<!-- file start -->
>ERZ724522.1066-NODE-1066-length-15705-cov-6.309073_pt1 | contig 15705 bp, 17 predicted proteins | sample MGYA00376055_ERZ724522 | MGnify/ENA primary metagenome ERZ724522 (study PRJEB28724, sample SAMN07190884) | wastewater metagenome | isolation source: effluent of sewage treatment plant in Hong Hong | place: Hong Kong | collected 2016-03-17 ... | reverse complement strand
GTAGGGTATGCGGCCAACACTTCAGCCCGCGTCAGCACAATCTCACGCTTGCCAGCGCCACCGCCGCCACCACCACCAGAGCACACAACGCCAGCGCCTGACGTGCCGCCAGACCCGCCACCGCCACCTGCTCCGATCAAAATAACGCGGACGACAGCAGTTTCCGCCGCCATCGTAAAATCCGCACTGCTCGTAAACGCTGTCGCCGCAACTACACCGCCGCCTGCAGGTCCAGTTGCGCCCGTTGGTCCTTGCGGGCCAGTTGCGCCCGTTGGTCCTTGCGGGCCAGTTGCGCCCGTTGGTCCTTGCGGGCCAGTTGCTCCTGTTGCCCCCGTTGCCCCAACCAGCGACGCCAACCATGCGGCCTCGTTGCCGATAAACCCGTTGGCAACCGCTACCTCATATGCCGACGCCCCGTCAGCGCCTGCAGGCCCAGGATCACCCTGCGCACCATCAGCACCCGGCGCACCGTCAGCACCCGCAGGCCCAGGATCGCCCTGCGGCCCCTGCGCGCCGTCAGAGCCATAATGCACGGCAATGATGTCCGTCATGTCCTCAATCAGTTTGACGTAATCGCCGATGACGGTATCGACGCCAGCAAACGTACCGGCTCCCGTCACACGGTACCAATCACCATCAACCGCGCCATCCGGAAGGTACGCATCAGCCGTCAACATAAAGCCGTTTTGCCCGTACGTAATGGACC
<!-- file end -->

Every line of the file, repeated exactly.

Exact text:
>ERZ724522.1066-NODE-1066-length-15705-cov-6.309073_pt1 | contig 15705 bp, 17 predicted proteins | sample MGYA00376055_ERZ724522 | MGnify/ENA primary metagenome ERZ724522 (study PRJEB28724, sample SAMN07190884) | wastewater metagenome | isolation source: effluent of sewage treatment plant in Hong Hong | place: Hong Kong | collected 2016-03-17 ... | reverse complement strand
GTAGGGTATGCGGCCAACACTTCAGCCCGCGTCAGCACAATCTCACGCTTGCCAGCGCCACCGCCGCCACCACCACCAGAGCACACAACGCCAGCGCCTGACGTGCCGCCAGACCCGCCACCGCCACCTGCTCCGATCAAAATAACGCGGACGACAGCAGTTTCCGCCGCCATCGTAAAATCCGCACTGCTCGTAAACGCTGTCGCCGCAACTACACCGCCGCCTGCAGGTCCAGTTGCGCCCGTTGGTCCTTGCGGGCCAGTTGCGCCCGTTGGTCCTTGCGGGCCAGTTGCGCCCGTTGGTCCTTGCGGGCCAGTTGCTCCTGTTGCCCCCGTTGCCCCAACCAGCGACGCCAACCATGCGGCCTCGTTGCCGATAAACCCGTTGGCAACCGCTACCTCATATGCCGACGCCCCGTCAGCGCCTGCAGGCCCAGGATCACCCTGCGCACCATCAGCACCCGGCGCACCGTCAGCACCCGCAGGCCCAGGATCGCCCTGCGGCCCCTGCGCGCCGTCAGAGCCATAATGCACGGCAATGATGTCCGTCATGTCCTCAATCAGTTTGACGTAATCGCCGATGACGGTATCGACGCCAGCAAACGTACCGGCTCCCGTCACACGGTACCAATCACCATCAACCGCGCCATCCGGAAGGTACGCATCAGCCGTCAACATAAAGCCGTTTTGCCCGTACGTAATGGACC